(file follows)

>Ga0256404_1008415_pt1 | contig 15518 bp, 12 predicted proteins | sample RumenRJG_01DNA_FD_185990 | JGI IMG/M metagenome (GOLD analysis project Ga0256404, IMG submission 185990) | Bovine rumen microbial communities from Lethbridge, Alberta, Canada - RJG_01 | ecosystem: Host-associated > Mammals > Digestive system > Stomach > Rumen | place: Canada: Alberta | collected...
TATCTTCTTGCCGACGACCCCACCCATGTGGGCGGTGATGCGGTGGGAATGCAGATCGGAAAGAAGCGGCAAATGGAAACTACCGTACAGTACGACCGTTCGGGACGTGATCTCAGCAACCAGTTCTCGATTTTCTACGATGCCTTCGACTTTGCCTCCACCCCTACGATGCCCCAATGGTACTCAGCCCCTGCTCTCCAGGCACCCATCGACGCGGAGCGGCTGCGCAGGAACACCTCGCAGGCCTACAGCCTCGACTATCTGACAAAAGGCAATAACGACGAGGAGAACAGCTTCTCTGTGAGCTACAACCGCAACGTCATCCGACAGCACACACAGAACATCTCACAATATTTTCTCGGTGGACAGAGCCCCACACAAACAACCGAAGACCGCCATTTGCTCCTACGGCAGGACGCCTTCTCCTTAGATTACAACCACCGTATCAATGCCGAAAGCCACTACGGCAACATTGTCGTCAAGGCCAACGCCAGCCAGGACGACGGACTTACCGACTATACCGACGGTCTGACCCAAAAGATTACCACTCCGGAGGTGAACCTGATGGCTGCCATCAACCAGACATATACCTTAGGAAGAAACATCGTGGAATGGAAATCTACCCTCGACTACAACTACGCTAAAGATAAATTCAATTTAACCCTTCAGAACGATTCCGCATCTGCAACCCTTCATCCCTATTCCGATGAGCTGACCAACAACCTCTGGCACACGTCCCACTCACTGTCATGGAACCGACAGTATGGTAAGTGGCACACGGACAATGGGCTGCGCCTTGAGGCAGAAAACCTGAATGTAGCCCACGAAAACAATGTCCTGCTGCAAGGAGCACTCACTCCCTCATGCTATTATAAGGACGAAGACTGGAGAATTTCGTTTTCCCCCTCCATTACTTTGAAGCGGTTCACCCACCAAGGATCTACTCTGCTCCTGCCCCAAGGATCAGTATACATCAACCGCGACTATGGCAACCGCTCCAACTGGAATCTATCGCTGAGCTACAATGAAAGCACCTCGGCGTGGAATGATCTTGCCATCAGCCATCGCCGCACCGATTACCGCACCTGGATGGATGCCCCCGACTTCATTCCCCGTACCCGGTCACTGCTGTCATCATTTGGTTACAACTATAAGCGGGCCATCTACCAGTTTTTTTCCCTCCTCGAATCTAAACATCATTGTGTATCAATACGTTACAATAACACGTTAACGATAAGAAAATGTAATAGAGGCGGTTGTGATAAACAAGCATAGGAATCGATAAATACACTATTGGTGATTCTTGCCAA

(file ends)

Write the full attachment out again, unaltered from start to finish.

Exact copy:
>Ga0256404_1008415_pt1 | contig 15518 bp, 12 predicted proteins | sample RumenRJG_01DNA_FD_185990 | JGI IMG/M metagenome (GOLD analysis project Ga0256404, IMG submission 185990) | Bovine rumen microbial communities from Lethbridge, Alberta, Canada - RJG_01 | ecosystem: Host-associated > Mammals > Digestive system > Stomach > Rumen | place: Canada: Alberta | collected...
TATCTTCTTGCCGACGACCCCACCCATGTGGGCGGTGATGCGGTGGGAATGCAGATCGGAAAGAAGCGGCAAATGGAAACTACCGTACAGTACGACCGTTCGGGACGTGATCTCAGCAACCAGTTCTCGATTTTCTACGATGCCTTCGACTTTGCCTCCACCCCTACGATGCCCCAATGGTACTCAGCCCCTGCTCTCCAGGCACCCATCGACGCGGAGCGGCTGCGCAGGAACACCTCGCAGGCCTACAGCCTCGACTATCTGACAAAAGGCAATAACGACGAGGAGAACAGCTTCTCTGTGAGCTACAACCGCAACGTCATCCGACAGCACACACAGAACATCTCACAATATTTTCTCGGTGGACAGAGCCCCACACAAACAACCGAAGACCGCCATTTGCTCCTACGGCAGGACGCCTTCTCCTTAGATTACAACCACCGTATCAATGCCGAAAGCCACTACGGCAACATTGTCGTCAAGGCCAACGCCAGCCAGGACGACGGACTTACCGACTATACCGACGGTCTGACCCAAAAGATTACCACTCCGGAGGTGAACCTGATGGCTGCCATCAACCAGACATATACCTTAGGAAGAAACATCGTGGAATGGAAATCTACCCTCGACTACAACTACGCTAAAGATAAATTCAATTTAACCCTTCAGAACGATTCCGCATCTGCAACCCTTCATCCCTATTCCGATGAGCTGACCAACAACCTCTGGCACACGTCCCACTCACTGTCATGGAACCGACAGTATGGTAAGTGGCACACGGACAATGGGCTGCGCCTTGAGGCAGAAAACCTGAATGTAGCCCACGAAAACAATGTCCTGCTGCAAGGAGCACTCACTCCCTCATGCTATTATAAGGACGAAGACTGGAGAATTTCGTTTTCCCCCTCCATTACTTTGAAGCGGTTCACCCACCAAGGATCTACTCTGCTCCTGCCCCAAGGATCAGTATACATCAACCGCGACTATGGCAACCGCTCCAACTGGAATCTATCGCTGAGCTACAATGAAAGCACCTCGGCGTGGAATGATCTTGCCATCAGCCATCGCCGCACCGATTACCGCACCTGGATGGATGCCCCCGACTTCATTCCCCGTACCCGGTCACTGCTGTCATCATTTGGTTACAACTATAAGCGGGCCATCTACCAGTTTTTTTCCCTCCTCGAATCTAAACATCATTGTGTATCAATACGTTACAATAACACGTTAACGATAAGAAAATGTAATAGAGGCGGTTGTGATAAACAAGCATAGGAATCGATAAATACACTATTGGTGATTCTTGCCAA